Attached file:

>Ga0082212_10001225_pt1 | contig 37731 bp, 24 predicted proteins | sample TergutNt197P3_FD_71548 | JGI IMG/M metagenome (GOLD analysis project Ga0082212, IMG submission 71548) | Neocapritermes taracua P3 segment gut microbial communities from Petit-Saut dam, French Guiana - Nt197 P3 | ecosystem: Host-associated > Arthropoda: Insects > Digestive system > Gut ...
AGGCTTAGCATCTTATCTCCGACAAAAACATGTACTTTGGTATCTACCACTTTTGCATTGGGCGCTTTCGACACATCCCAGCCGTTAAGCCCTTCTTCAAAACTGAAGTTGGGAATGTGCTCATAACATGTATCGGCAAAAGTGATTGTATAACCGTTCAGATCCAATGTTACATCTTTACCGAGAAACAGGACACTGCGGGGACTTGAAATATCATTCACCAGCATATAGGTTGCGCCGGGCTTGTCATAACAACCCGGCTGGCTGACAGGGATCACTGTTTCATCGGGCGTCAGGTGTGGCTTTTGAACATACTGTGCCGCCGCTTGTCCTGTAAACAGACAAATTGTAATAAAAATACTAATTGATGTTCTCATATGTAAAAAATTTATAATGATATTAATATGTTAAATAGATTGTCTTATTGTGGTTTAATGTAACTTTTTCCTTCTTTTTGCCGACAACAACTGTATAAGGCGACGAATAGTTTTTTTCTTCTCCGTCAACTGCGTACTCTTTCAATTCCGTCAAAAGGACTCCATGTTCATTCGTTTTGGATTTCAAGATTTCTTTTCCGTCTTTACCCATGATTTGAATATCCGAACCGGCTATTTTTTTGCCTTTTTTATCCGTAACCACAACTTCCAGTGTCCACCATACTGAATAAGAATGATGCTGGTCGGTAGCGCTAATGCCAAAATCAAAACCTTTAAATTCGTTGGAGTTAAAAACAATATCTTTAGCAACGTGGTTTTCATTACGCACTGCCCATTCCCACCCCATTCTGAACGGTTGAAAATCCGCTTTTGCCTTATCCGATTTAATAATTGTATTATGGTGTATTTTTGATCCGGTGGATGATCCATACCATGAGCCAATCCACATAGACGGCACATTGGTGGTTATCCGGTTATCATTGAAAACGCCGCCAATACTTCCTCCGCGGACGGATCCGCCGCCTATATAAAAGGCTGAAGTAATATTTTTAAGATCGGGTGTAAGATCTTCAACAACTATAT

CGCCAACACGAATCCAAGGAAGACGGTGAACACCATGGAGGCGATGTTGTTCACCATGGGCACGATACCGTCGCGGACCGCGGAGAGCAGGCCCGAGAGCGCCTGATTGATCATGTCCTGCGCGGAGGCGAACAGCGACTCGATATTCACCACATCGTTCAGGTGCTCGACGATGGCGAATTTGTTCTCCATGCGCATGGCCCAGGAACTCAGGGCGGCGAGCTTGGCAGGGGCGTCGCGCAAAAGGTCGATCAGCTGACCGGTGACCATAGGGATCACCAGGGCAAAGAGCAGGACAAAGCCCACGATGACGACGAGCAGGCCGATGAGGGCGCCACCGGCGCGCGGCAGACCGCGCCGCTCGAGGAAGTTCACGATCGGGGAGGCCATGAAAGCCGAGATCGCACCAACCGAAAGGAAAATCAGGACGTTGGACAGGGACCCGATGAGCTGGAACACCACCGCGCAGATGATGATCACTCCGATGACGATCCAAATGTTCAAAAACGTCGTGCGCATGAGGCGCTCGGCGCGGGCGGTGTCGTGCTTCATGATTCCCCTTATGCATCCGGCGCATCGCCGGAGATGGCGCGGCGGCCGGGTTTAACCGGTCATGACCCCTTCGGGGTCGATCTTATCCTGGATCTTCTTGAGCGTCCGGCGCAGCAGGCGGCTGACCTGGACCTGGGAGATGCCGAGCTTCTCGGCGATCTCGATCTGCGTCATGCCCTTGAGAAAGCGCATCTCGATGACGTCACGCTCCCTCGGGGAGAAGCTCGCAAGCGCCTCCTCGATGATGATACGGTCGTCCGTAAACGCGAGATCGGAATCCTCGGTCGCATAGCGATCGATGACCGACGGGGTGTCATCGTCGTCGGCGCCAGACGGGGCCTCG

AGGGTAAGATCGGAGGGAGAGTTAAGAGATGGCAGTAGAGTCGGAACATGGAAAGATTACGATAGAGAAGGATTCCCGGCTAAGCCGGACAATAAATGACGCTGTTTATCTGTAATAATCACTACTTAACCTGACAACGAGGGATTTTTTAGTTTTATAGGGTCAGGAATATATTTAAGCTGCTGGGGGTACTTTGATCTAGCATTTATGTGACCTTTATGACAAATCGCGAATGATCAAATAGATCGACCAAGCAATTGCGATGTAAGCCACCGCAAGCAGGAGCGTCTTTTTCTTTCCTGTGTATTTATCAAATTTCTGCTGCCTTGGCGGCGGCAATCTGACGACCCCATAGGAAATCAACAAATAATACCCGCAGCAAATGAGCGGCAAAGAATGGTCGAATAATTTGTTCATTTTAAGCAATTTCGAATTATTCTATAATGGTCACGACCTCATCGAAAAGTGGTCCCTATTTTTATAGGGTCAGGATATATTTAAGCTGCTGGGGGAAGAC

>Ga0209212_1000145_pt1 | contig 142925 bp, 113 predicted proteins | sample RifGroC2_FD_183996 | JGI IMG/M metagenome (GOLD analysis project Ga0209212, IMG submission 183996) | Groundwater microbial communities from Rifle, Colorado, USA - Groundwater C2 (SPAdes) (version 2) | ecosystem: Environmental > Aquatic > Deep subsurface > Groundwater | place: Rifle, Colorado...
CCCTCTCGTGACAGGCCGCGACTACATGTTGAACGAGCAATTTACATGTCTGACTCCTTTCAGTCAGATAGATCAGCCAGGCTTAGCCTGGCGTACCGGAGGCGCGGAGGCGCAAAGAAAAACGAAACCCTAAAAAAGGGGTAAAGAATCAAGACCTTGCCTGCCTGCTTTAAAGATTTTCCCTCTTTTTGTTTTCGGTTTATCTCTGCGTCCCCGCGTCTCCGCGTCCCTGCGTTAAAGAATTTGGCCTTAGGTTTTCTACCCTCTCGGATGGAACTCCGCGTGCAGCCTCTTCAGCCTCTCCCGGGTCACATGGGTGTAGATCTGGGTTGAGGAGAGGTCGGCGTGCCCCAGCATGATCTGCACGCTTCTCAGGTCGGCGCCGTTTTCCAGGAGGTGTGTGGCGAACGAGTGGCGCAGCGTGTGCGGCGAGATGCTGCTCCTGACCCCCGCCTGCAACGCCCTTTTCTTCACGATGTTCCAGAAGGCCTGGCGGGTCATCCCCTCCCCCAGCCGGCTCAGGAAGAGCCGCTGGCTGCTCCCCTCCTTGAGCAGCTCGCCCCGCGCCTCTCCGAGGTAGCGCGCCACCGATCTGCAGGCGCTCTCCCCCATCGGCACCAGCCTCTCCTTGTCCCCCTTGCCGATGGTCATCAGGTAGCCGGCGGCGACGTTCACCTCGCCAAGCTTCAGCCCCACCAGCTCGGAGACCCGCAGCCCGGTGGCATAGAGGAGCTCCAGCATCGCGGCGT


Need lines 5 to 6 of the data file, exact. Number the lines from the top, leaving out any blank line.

>Ga0209212_1000145_pt1 | contig 142925 bp, 113 predicted proteins | sample RifGroC2_FD_183996 | JGI IMG/M metagenome (GOLD analysis project Ga0209212, IMG submission 183996) | Groundwater microbial communities from Rifle, Colorado, USA - Groundwater C2 (SPAdes) (version 2) | ecosystem: Environmental > Aquatic > Deep subsurface > Groundwater | place: Rifle, Colorado...
CCCTCTCGTGACAGGCCGCGACTACATGTTGAACGAGCAATTTACATGTCTGACTCCTTTCAGTCAGATAGATCAGCCAGGCTTAGCCTGGCGTACCGGAGGCGCGGAGGCGCAAAGAAAAACGAAACCCTAAAAAAGGGGTAAAGAATCAAGACCTTGCCTGCCTGCTTTAAAGATTTTCCCTCTTTTTGTTTTCGGTTTATCTCTGCGTCCCCGCGTCTCCGCGTCCCTGCGTTAAAGAATTTGGCCTTAGGTTTTCTACCCTCTCGGATGGAACTCCGCGTGCAGCCTCTTCAGCCTCTCCCGGGTCACATGGGTGTAGATCTGGGTTGAGGAGAGGTCGGCGTGCCCCAGCATGATCTGCACGCTTCTCAGGTCGGCGCCGTTTTCCAGGAGGTGTGTGGCGAACGAGTGGCGCAGCGTGTGCGGCGAGATGCTGCTCCTGACCCCCGCCTGCAACGCCCTTTTCTTCACGATGTTCCAGAAGGCCTGGCGGGTCATCCCCTCCCCCAGCCGGCTCAGGAAGAGCCGCTGGCTGCTCCCCTCCTTGAGCAGCTCGCCCCGCGCCTCTCCGAGGTAGCGCGCCACCGATCTGCAGGCGCTCTCCCCCATCGGCACCAGCCTCTCCTTGTCCCCCTTGCCGATGGTCATCAGGTAGCCGGCGGCGACGTTCACCTCGCCAAGCTTCAGCCCCACCAGCTCGGAGACCCGCAGCCCGGTGGCATAGAGGAGCTCCAGCATCGCGGCGT